After a long first night of work, lasting past midnight, the Caltech Space Challenge participants arrived at Caltech at 8 am. Still a little sleepy and very enthusiastic, they started the day with breakfast, then proceeded to a series of lectures.
Three lectures were scheduled on Monday, with the first starting at 9 am. All lectures were public with attendees from Caltech, JPL, and the general community. This year, people all around the world were able to follow the lectures live on the Caltech Space Challenge YouTube channel. The first lecture titled "Space Mission Formulation and System Engineering" was given by Steve Matousek (NASA JPL), the JPL Advanced Concept Methods Manager (A-Team). He described JPL's approach to tackling innovative problems like Lunarport and advised the students on how to organize their team and workload for the upcoming four days.
The next lecture was given by Damon Landau, a Systems Engineer (NASA JPL), who spoke on "Orbital Mechanics: Designing a Mission to a Lunarport." Damon discussed the complex orbits the teams could investigate to optimize Lunarport's capabilities. Indeed, knowing where and when to refuel a rocket in space en route to Mars, or deep space, can be complicated!
The day's final speaker, A.C. Charania, Manager of Advanced Programs at Blue Origin LLC, lectured on "Blue Origin: Vehicles and Technologies to Lower the Cost and Increase the Safety of Human Spaceflight." This lecture was timed perfectly, happening two weeks after Blue Origin announced their plan to go to the Moon. A large audience gathered to learn about the innovative projects happening now at Blue Origin, from New Shepard to New Glenn. The participants of the Challenge received superb insight into the inventive past and auspicious future of Blue Origin.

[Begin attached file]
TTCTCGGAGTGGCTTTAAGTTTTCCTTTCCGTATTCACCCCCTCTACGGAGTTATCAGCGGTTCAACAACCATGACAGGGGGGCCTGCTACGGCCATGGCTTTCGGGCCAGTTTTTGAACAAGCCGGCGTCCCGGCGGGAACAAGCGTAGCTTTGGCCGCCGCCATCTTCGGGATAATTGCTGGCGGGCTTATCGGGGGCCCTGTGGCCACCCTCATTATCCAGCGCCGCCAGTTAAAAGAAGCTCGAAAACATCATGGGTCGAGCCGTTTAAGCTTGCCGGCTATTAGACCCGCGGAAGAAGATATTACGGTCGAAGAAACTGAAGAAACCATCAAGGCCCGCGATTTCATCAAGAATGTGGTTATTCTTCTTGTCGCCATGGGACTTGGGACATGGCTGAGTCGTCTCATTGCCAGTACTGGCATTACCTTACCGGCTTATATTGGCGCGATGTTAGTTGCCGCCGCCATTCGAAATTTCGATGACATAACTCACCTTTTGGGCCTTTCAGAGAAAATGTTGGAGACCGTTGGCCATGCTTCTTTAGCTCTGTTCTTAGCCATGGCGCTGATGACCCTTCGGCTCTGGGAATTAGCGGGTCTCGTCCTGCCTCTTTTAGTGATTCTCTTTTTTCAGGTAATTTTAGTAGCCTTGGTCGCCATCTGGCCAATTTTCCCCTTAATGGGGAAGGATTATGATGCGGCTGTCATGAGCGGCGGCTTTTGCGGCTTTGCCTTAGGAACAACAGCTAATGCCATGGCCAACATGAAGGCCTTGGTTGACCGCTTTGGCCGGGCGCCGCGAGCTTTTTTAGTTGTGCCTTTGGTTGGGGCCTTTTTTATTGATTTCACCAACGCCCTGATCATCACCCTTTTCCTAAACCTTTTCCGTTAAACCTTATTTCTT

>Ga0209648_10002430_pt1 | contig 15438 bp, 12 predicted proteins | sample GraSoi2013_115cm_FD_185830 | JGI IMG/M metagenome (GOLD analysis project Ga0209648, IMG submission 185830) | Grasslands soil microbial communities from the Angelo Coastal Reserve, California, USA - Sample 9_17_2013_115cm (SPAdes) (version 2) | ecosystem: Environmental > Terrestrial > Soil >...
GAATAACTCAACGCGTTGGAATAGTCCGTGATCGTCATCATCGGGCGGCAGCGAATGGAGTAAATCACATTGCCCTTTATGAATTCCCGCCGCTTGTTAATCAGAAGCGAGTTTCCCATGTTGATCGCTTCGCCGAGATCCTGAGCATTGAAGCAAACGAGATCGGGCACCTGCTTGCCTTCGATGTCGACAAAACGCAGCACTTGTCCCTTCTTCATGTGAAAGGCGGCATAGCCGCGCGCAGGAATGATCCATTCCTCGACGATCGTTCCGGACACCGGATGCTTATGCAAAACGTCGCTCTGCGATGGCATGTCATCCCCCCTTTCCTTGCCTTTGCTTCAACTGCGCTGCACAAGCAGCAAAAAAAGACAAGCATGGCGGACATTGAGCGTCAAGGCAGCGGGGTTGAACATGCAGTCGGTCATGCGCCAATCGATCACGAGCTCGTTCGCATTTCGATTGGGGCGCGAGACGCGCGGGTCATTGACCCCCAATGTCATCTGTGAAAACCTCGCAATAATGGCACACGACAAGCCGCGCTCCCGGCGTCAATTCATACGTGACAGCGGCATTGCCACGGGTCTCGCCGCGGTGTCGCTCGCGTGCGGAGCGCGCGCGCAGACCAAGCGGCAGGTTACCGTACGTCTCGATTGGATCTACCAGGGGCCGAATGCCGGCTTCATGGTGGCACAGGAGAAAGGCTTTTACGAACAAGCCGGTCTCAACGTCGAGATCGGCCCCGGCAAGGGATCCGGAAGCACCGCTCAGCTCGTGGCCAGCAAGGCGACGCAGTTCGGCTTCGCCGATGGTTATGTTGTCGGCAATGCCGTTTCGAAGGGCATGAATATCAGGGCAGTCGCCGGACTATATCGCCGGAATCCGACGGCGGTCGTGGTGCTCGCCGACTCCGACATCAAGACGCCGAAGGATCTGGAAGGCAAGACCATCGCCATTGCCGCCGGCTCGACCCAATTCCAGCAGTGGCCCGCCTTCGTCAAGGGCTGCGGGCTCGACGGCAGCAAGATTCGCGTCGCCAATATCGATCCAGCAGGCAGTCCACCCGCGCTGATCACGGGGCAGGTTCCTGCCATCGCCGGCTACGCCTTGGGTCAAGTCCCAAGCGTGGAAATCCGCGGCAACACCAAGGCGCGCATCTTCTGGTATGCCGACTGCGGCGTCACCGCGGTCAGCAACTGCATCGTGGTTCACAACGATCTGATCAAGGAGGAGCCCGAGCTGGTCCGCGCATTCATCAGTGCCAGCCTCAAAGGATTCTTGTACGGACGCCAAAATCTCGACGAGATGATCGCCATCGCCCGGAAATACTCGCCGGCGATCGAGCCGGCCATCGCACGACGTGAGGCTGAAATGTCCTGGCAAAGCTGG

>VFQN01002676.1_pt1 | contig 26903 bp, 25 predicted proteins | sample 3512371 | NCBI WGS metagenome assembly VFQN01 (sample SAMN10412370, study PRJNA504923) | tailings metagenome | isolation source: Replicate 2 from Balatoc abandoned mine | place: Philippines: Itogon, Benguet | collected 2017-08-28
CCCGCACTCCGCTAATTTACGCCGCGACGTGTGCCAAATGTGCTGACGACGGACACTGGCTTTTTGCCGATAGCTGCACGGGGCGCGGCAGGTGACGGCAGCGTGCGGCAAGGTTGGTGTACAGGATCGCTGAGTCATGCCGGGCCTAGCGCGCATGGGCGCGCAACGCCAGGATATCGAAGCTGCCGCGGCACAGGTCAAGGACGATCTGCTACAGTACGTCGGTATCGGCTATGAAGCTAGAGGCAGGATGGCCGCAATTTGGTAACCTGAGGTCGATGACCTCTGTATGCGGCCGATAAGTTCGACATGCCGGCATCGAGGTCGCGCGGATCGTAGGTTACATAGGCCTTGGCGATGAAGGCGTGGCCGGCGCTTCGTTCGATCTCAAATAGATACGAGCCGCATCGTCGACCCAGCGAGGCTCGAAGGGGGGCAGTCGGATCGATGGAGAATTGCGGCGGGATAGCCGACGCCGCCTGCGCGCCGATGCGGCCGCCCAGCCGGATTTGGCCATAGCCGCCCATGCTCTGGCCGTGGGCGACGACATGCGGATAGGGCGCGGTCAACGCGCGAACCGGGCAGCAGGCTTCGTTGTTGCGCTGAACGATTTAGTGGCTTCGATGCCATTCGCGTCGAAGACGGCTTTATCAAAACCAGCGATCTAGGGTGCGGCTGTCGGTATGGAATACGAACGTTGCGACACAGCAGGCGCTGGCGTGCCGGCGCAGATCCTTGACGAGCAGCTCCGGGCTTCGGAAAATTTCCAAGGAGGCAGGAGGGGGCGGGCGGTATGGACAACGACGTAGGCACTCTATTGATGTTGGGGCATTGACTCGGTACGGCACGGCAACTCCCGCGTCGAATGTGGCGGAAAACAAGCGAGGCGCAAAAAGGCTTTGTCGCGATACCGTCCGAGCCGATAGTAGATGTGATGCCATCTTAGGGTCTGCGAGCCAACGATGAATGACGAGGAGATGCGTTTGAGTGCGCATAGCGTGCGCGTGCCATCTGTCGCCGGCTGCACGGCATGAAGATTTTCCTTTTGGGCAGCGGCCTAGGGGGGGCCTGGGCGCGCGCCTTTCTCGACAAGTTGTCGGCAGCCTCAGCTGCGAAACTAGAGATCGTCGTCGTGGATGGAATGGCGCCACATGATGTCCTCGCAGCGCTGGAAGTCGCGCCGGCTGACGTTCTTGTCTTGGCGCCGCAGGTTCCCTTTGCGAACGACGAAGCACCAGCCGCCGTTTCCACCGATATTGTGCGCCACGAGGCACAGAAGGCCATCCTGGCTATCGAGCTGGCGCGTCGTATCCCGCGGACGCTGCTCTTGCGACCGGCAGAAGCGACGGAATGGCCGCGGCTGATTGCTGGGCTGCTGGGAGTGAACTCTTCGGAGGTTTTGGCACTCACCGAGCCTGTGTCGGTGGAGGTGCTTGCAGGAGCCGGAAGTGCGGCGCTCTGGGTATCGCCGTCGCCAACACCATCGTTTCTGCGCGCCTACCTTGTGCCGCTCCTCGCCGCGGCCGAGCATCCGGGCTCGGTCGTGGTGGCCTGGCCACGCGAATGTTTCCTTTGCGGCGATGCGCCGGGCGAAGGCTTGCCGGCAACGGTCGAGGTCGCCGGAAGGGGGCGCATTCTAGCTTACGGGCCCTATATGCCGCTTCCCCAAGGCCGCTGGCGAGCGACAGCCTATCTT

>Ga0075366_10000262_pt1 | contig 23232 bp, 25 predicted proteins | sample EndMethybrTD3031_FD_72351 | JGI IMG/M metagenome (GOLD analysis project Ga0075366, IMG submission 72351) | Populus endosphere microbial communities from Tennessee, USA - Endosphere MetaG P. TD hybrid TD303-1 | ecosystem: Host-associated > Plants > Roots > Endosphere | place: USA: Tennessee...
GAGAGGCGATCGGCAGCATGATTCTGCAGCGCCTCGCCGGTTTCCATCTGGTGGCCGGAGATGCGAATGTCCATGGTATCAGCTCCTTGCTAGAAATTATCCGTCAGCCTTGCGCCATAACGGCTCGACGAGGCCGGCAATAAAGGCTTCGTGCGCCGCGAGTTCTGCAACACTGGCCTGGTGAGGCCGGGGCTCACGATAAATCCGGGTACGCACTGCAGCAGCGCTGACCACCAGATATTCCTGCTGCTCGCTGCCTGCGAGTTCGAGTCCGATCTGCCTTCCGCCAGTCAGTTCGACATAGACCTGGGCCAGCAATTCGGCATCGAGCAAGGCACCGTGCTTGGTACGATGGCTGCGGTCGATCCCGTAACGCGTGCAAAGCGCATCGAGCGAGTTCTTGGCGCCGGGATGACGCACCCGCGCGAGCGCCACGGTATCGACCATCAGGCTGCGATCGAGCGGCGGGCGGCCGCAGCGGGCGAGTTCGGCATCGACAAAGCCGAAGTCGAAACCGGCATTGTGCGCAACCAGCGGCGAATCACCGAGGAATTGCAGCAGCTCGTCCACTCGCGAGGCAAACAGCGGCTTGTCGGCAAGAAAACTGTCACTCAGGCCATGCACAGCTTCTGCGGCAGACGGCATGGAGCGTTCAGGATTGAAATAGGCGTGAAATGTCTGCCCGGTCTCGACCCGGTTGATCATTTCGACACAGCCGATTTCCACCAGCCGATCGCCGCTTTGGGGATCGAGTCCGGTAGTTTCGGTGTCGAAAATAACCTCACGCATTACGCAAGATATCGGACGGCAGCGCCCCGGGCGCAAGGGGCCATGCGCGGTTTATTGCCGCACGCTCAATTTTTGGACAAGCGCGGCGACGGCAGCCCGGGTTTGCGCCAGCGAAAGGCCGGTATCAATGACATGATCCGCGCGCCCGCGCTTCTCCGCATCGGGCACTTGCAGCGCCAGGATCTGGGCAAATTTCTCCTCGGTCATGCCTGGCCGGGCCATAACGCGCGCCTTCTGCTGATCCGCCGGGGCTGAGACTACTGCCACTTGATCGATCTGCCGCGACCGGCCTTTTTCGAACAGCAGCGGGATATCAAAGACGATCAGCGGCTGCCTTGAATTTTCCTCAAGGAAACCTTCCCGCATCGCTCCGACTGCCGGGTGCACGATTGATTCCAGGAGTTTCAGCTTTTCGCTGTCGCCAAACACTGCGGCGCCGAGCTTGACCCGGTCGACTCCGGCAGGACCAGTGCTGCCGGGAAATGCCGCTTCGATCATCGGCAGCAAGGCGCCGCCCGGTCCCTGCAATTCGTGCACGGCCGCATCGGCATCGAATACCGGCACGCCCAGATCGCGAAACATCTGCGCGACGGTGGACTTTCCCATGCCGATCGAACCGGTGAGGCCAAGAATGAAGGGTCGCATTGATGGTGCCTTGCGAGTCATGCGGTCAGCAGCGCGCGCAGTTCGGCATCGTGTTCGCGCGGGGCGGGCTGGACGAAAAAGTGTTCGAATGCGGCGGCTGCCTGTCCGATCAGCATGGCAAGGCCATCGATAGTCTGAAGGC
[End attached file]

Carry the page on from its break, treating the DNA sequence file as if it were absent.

After each lecture, the speakers spent from thirty minutes to one hour separately with each team, answering questions, mentoring, and guiding. These post-lecture interactions are imperative for the challenge, since they provide an opportunity for questions beyond the forum of the public seminar, where students limit their questions so as not to reveal their designs to the rival team.
As the afternoon turned to evening, mentors from JPL arrived. By this time, the teams had formulated more concrete ideas, and many questions. These JPL mentors (many of which are past Caltech Space Challenge participants) provided pivotal guidance and answers. They advised on various aspects to consider, and taught participants critical organizational and system engineering tools.